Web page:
By Simon Shuster and Adam Perez
September 11, 2015

Spend a few days on the migration trail that now runs like a river through Europe, and you’re likely to get the same questions from many of the asylum seekers riding its currents toward Germany: Are things really that bad, they ask, in Hungary? Do police really beat up the migrants there? Are the camps really as crowded as cattle yards? Is the border fence really that high?

Most of these fears are overblown. But the right-wing government in Hungary, which likes to cast itself as a vanguard defending Europe’s Christian values from the influx of Muslim foreigners, has indeed done a lot to earn its reputation among the migrants. The fence it built along its 100-mile border with Serbia, where most of them cross into the E.U., was not exactly a friendly welcome for people fleeing persecution and war. Nor have the authorities improved their image by trying to herd the migrants into detention camps.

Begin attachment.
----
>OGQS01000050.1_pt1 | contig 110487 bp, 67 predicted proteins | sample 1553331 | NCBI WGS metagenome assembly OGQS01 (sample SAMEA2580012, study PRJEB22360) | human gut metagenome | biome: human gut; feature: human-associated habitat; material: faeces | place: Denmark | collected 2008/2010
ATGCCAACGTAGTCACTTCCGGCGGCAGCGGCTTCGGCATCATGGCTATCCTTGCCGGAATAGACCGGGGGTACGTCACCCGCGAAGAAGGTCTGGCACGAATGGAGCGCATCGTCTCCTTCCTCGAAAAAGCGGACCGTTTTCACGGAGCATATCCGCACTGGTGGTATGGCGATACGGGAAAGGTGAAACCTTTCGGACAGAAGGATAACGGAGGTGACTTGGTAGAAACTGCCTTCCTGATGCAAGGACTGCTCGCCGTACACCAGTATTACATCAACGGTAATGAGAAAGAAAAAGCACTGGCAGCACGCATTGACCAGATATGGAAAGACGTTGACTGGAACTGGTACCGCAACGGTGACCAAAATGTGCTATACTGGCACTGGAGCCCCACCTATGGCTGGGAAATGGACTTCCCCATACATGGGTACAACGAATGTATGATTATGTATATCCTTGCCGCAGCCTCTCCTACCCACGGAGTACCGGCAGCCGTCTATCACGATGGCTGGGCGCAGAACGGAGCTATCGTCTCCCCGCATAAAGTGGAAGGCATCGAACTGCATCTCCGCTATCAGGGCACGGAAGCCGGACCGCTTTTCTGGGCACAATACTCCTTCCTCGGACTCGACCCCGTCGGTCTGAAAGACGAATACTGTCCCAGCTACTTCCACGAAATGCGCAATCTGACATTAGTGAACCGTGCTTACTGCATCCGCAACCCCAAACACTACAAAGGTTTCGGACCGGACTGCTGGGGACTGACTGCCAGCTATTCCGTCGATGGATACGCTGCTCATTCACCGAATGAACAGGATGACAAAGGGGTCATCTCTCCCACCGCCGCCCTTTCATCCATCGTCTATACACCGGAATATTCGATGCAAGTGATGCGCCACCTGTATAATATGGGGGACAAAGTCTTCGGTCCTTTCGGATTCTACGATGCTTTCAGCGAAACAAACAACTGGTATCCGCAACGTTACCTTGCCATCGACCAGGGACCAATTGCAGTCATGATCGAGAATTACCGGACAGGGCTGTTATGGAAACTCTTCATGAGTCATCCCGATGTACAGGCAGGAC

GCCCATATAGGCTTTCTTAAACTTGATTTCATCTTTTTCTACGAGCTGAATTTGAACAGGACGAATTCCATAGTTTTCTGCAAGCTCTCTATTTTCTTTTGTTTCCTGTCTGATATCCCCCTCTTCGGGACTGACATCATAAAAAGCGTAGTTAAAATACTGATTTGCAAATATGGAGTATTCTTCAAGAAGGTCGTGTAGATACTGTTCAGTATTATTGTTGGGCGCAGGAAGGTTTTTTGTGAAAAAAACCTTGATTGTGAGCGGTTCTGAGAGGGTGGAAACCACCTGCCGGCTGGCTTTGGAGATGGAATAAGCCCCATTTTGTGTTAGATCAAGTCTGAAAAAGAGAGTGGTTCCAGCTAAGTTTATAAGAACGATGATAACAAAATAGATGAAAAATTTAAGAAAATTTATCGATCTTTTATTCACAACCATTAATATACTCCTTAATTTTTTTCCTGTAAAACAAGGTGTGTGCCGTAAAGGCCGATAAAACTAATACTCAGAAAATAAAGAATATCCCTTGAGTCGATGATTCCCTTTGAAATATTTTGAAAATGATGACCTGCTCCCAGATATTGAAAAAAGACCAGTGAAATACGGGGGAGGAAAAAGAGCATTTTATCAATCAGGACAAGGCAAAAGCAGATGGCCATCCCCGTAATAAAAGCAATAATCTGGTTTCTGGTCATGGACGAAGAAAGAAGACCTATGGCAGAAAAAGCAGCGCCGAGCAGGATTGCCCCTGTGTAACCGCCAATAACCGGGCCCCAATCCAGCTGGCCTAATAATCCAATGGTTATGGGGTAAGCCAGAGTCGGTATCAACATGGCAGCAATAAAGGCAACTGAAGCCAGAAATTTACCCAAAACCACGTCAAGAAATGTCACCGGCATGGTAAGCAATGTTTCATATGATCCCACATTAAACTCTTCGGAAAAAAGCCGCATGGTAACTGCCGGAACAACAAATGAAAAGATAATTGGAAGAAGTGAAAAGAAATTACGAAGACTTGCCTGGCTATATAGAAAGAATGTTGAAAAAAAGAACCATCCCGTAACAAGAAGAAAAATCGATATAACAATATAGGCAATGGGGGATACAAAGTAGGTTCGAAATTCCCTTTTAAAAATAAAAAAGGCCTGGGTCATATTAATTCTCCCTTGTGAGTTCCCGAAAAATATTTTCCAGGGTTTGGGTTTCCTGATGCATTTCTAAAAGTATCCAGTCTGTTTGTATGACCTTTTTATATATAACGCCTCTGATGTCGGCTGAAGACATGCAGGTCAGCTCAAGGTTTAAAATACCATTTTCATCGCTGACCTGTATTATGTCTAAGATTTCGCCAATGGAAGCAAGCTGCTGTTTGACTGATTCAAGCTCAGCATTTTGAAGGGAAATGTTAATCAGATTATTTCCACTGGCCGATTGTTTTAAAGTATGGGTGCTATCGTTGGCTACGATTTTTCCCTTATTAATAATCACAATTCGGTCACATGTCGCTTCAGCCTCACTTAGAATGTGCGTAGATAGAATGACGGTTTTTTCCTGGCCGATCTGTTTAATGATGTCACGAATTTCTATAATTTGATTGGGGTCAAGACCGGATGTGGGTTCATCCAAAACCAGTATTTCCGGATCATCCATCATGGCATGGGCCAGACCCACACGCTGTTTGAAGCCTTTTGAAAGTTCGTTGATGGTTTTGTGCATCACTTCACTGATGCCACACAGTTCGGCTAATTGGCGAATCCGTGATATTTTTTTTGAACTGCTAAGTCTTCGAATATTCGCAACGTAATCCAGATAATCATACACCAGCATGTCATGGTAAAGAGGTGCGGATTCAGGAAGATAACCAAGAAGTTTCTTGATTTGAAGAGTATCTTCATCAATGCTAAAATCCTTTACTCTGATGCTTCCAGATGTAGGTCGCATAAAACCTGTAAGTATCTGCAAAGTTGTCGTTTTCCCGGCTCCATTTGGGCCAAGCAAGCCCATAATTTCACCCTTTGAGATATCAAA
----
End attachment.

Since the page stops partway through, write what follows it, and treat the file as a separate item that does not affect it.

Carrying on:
Such deterrents against migration have also proved totally ineffective. Since late August, when Hungary completed its razor-wire fence, thousands of migrants have continued coming across it into the E.U. every day. And in early September, the Hungarian authorities gave in to the migrants’ demands and allowed them to pass through the country on their way to Germany and other parts of Western Europe. But when they look back, many of the asylum seekers taking part in this year’s mass migration will not have a kind word to say about Hungary’s government. And it will be hard to blame them.

Contact us at editors@time.com.

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